Posts Tagged ‘infidelity’

I see the way you write to him and his replies.

Nothing will ever be quite the same between him and me,

Forever changed.

It breaks my heart to know that our paths are

Diverging in different directions.

Earnestly he tells me that he

Loves me and wants to enjoy what time together we have that remains.

I try to put how he feels about you from my mind.

Taking a deep breath, I continue to love him.

You may be his future, but respect that I am his present.





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(This was written in March of 2008 for my AP Literature and Composition class.)


A sharp crack of a gunshot pierces the still air. Desperate kisses fail to revive the man lying dead, his blood pooling beneath him. The mortal accusation has been proven false but can never bury the newly unearthed feelings. Married lives in the nineteenth century were pieced together by a highly delicate thread, easily threatened by lack of understanding and trust from both the husband and wife. Couples brought together by their parents, usually for economic and aristocratic means, were lucky if they cared for one another. Marriages either remained formal relationships, or they progressed into lives filled with trust and love. In his short stories, French author Guy de Maupassant delves into the private lives of marriages both new and old, usually intimate episodes of what is seen behind closed doors. A.H. Wallace concludes that de Maupassant, in his prose, brings together a common message that marriages can be considered forms of servitude in which the wife has difficulty accepting the domineering treatment of the husband who deludes himself to believing he is the master with the ability to do as he pleases in their relationship (44). This particular attitude of marriage is supported in two of Guy de Maupassant’s short stories entitled “The Wedding Night” and “A Wife’s Confession.”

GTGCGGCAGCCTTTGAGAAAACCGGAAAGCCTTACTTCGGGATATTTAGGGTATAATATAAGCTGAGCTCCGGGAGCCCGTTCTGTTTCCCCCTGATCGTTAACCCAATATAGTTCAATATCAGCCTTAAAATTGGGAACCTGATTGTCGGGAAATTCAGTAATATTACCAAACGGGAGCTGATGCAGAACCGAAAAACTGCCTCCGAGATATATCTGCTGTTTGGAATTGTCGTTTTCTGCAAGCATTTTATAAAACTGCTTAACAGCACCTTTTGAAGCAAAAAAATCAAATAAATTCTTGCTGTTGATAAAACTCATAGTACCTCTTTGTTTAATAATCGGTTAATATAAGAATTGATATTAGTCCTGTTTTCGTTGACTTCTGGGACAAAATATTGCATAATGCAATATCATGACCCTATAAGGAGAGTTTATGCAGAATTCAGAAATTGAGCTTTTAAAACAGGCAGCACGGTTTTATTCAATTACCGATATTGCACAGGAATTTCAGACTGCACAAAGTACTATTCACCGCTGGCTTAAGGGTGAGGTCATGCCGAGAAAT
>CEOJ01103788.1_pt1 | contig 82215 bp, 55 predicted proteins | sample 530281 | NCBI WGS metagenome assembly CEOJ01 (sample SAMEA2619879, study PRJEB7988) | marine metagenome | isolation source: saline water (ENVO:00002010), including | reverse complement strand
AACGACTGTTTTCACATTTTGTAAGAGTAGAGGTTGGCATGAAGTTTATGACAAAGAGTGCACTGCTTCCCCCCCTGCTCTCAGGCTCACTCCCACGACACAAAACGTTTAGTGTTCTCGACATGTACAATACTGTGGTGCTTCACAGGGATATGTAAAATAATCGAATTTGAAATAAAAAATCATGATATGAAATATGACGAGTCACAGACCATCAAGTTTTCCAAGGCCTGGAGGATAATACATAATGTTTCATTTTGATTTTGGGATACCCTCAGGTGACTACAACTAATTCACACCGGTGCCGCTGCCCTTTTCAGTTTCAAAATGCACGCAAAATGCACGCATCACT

The beginning of a married life can be very stressful for the new couple, filled with embarrassing mishaps and uncomfortable situations. In Mary Halnon’s article on “Courtship and Marriage,” James Fenimore Cooper relates that in the nineteenth century, “perhaps a great majority of the females marry before the age of twenty, and it is not an uncommon thing to see them mothers at sixteen, seventeen, or eighteen.” Throughout Guy de Maupassant’s short story, “The Wedding Night,” a young woman relates her immersion into the new married life without any previous knowledge of what to expect on the night of the wedding. She is innocently naïve of the concept of sexual intercourse and enters the relationship without anticipating a progression from less intense gestures of affection. In this way, the wife detaches herself from her husband’s expectations and instead dwells on the life she has left behind, reluctant to let go of her old family life. That conviction is contrary to Cooper’s belief in “Courtship and Marriage,” stating that “the wife who is content with the affections of her husband, should grow a little indifferent to the rest of the world” (Halnon). In the short story, the husband believes that his new wife’s innocent avoidance of her duties to be a mockery and exerts his superiority and domination forcefully. “He abused odiously my listlessness and the weakness of my soul. I had not the force to resist him, or even the will. I would bear all, suffer all!” the young woman states (De Maupassant 437). This quote supports the standards of the time period that women should be the docile half of the married relationship, succumbing to the expectations of their husbands. Sometimes men become more attentive to their wives as time progresses which can be seen in Guy de Maupassant’s outcome of “The Wedding Night.” In this story, both people were able to reach a mutual understanding and trust in one another, overcoming the stigma of womanly complacency and overpowering masculinity.